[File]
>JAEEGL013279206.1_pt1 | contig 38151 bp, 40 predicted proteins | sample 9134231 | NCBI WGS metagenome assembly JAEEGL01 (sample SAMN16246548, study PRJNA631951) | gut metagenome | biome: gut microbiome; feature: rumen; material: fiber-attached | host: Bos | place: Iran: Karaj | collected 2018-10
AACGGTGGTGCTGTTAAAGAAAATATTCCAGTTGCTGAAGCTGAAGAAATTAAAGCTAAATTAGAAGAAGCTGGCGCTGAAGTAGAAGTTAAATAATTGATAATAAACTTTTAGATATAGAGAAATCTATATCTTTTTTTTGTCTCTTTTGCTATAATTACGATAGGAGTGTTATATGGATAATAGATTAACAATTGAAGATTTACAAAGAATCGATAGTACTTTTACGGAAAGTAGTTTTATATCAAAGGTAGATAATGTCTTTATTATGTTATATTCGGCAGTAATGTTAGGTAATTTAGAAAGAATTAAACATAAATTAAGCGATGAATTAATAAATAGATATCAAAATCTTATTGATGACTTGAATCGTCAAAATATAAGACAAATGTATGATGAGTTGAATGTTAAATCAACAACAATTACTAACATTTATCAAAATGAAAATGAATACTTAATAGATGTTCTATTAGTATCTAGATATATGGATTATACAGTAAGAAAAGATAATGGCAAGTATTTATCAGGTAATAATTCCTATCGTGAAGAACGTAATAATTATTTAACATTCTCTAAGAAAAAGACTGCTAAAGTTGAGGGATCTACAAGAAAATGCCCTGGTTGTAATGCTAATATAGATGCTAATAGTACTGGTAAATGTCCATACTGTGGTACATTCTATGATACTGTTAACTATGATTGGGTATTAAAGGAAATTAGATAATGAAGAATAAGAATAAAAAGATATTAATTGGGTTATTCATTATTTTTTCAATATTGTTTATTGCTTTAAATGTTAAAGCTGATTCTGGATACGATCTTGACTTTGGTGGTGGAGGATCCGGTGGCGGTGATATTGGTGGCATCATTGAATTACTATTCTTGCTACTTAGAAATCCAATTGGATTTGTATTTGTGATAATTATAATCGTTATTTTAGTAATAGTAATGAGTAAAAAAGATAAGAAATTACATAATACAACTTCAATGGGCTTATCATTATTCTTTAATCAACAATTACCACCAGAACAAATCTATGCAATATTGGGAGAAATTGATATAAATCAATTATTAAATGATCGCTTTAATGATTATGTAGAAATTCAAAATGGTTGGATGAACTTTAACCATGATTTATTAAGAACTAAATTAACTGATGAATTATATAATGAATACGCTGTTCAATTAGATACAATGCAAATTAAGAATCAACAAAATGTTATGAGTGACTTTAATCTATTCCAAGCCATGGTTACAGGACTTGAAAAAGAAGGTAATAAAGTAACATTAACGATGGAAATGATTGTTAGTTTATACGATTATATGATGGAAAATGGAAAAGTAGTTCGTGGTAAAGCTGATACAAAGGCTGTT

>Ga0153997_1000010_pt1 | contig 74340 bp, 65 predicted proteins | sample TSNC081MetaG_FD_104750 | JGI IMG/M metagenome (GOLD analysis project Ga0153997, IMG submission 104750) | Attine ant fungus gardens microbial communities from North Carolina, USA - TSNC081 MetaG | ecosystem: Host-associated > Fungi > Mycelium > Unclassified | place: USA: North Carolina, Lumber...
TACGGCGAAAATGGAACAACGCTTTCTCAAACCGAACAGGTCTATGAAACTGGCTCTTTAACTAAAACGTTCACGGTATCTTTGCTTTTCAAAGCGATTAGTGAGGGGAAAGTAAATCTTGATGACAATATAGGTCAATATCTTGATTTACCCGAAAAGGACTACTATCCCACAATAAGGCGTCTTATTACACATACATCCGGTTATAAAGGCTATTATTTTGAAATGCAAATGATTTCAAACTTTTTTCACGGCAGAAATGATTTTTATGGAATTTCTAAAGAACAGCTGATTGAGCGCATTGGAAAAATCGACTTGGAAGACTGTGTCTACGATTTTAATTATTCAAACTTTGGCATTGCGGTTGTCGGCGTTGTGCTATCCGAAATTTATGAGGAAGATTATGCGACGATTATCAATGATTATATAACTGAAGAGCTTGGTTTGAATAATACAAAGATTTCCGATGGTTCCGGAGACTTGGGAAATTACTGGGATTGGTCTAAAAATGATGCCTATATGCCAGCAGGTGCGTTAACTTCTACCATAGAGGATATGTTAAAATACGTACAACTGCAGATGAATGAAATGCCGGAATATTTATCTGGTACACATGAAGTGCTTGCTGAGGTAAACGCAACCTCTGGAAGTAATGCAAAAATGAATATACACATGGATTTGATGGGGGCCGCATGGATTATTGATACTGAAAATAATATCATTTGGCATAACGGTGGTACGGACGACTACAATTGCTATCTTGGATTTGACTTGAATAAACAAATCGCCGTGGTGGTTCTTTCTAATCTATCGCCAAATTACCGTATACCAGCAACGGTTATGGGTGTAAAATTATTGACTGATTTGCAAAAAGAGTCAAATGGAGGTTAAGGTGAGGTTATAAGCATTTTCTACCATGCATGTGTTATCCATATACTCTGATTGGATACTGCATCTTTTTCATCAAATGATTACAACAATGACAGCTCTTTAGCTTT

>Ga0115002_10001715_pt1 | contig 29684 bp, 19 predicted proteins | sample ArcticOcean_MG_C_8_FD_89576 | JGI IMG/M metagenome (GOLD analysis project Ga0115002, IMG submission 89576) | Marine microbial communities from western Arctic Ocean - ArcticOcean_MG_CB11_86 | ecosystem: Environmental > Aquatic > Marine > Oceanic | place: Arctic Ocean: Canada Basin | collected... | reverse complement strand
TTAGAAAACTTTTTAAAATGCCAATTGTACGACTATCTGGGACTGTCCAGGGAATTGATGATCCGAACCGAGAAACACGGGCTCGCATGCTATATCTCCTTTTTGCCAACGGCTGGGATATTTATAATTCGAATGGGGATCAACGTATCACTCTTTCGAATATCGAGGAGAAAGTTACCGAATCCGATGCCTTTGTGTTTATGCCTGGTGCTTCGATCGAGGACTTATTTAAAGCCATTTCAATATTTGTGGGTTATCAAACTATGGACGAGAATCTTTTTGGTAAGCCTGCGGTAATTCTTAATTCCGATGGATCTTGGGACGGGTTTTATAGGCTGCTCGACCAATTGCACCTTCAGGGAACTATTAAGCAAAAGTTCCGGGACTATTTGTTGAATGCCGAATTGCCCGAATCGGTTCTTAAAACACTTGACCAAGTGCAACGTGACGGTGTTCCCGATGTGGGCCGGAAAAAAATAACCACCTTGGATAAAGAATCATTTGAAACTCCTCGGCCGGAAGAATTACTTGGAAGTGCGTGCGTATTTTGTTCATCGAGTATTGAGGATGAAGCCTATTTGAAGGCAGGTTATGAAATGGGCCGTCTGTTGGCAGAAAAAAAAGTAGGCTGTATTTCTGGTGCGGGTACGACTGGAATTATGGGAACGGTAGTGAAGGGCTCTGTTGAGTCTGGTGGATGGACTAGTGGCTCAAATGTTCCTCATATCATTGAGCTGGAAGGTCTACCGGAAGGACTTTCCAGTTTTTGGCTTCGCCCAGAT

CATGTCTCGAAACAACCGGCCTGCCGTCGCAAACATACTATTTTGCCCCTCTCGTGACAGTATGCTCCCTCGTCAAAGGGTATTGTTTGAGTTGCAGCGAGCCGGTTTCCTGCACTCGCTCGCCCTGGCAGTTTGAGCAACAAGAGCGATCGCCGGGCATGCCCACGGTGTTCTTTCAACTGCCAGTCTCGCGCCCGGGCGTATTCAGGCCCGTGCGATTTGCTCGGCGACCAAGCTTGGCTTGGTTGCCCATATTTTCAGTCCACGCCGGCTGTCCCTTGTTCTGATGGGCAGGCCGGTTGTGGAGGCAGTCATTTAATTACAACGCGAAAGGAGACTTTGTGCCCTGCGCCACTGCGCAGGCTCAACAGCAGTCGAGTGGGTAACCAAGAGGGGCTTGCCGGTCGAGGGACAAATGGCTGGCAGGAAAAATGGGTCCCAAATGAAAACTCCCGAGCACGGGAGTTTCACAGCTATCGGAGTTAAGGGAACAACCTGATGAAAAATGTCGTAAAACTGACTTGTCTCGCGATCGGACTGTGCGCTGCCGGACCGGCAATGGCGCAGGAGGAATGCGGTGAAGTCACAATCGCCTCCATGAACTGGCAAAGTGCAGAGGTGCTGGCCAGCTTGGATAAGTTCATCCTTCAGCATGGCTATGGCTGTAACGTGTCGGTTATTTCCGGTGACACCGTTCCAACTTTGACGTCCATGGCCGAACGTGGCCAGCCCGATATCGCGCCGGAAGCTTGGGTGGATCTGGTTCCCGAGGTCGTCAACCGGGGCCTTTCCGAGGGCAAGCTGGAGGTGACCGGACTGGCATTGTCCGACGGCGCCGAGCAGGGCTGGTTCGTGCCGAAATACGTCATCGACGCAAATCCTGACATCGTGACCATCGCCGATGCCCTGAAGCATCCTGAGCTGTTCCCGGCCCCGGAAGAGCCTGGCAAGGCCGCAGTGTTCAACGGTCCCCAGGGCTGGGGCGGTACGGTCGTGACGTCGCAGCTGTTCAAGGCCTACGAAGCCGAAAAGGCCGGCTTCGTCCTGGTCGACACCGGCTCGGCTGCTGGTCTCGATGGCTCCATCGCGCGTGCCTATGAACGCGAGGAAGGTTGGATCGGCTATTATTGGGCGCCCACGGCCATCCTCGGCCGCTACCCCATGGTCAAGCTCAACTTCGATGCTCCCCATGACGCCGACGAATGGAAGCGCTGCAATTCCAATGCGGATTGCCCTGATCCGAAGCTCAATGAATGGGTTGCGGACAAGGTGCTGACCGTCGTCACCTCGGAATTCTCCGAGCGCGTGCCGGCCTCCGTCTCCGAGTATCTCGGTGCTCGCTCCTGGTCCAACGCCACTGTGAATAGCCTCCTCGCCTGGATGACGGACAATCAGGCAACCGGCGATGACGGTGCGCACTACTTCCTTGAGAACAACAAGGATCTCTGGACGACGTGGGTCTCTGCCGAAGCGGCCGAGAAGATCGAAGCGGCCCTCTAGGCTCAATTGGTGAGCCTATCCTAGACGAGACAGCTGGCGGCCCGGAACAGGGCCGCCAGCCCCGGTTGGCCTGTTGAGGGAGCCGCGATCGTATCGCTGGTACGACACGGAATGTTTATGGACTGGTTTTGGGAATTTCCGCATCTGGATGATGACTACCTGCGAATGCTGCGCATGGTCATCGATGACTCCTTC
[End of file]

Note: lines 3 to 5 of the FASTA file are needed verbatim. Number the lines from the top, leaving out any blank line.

>Ga0153997_1000010_pt1 | contig 74340 bp, 65 predicted proteins | sample TSNC081MetaG_FD_104750 | JGI IMG/M metagenome (GOLD analysis project Ga0153997, IMG submission 104750) | Attine ant fungus gardens microbial communities from North Carolina, USA - TSNC081 MetaG | ecosystem: Host-associated > Fungi > Mycelium > Unclassified | place: USA: North Carolina, Lumber...
TACGGCGAAAATGGAACAACGCTTTCTCAAACCGAACAGGTCTATGAAACTGGCTCTTTAACTAAAACGTTCACGGTATCTTTGCTTTTCAAAGCGATTAGTGAGGGGAAAGTAAATCTTGATGACAATATAGGTCAATATCTTGATTTACCCGAAAAGGACTACTATCCCACAATAAGGCGTCTTATTACACATACATCCGGTTATAAAGGCTATTATTTTGAAATGCAAATGATTTCAAACTTTTTTCACGGCAGAAATGATTTTTATGGAATTTCTAAAGAACAGCTGATTGAGCGCATTGGAAAAATCGACTTGGAAGACTGTGTCTACGATTTTAATTATTCAAACTTTGGCATTGCGGTTGTCGGCGTTGTGCTATCCGAAATTTATGAGGAAGATTATGCGACGATTATCAATGATTATATAACTGAAGAGCTTGGTTTGAATAATACAAAGATTTCCGATGGTTCCGGAGACTTGGGAAATTACTGGGATTGGTCTAAAAATGATGCCTATATGCCAGCAGGTGCGTTAACTTCTACCATAGAGGATATGTTAAAATACGTACAACTGCAGATGAATGAAATGCCGGAATATTTATCTGGTACACATGAAGTGCTTGCTGAGGTAAACGCAACCTCTGGAAGTAATGCAAAAATGAATATACACATGGATTTGATGGGGGCCGCATGGATTATTGATACTGAAAATAATATCATTTGGCATAACGGTGGTACGGACGACTACAATTGCTATCTTGGATTTGACTTGAATAAACAAATCGCCGTGGTGGTTCTTTCTAATCTATCGCCAAATTACCGTATACCAGCAACGGTTATGGGTGTAAAATTATTGACTGATTTGCAAAAAGAGTCAAATGGAGGTTAAGGTGAGGTTATAAGCATTTTCTACCATGCATGTGTTATCCATATACTCTGATTGGATACTGCATCTTTTTCATCAAATGATTACAACAATGACAGCTCTTTAGCTTT

>Ga0115002_10001715_pt1 | contig 29684 bp, 19 predicted proteins | sample ArcticOcean_MG_C_8_FD_89576 | JGI IMG/M metagenome (GOLD analysis project Ga0115002, IMG submission 89576) | Marine microbial communities from western Arctic Ocean - ArcticOcean_MG_CB11_86 | ecosystem: Environmental > Aquatic > Marine > Oceanic | place: Arctic Ocean: Canada Basin | collected... | reverse complement strand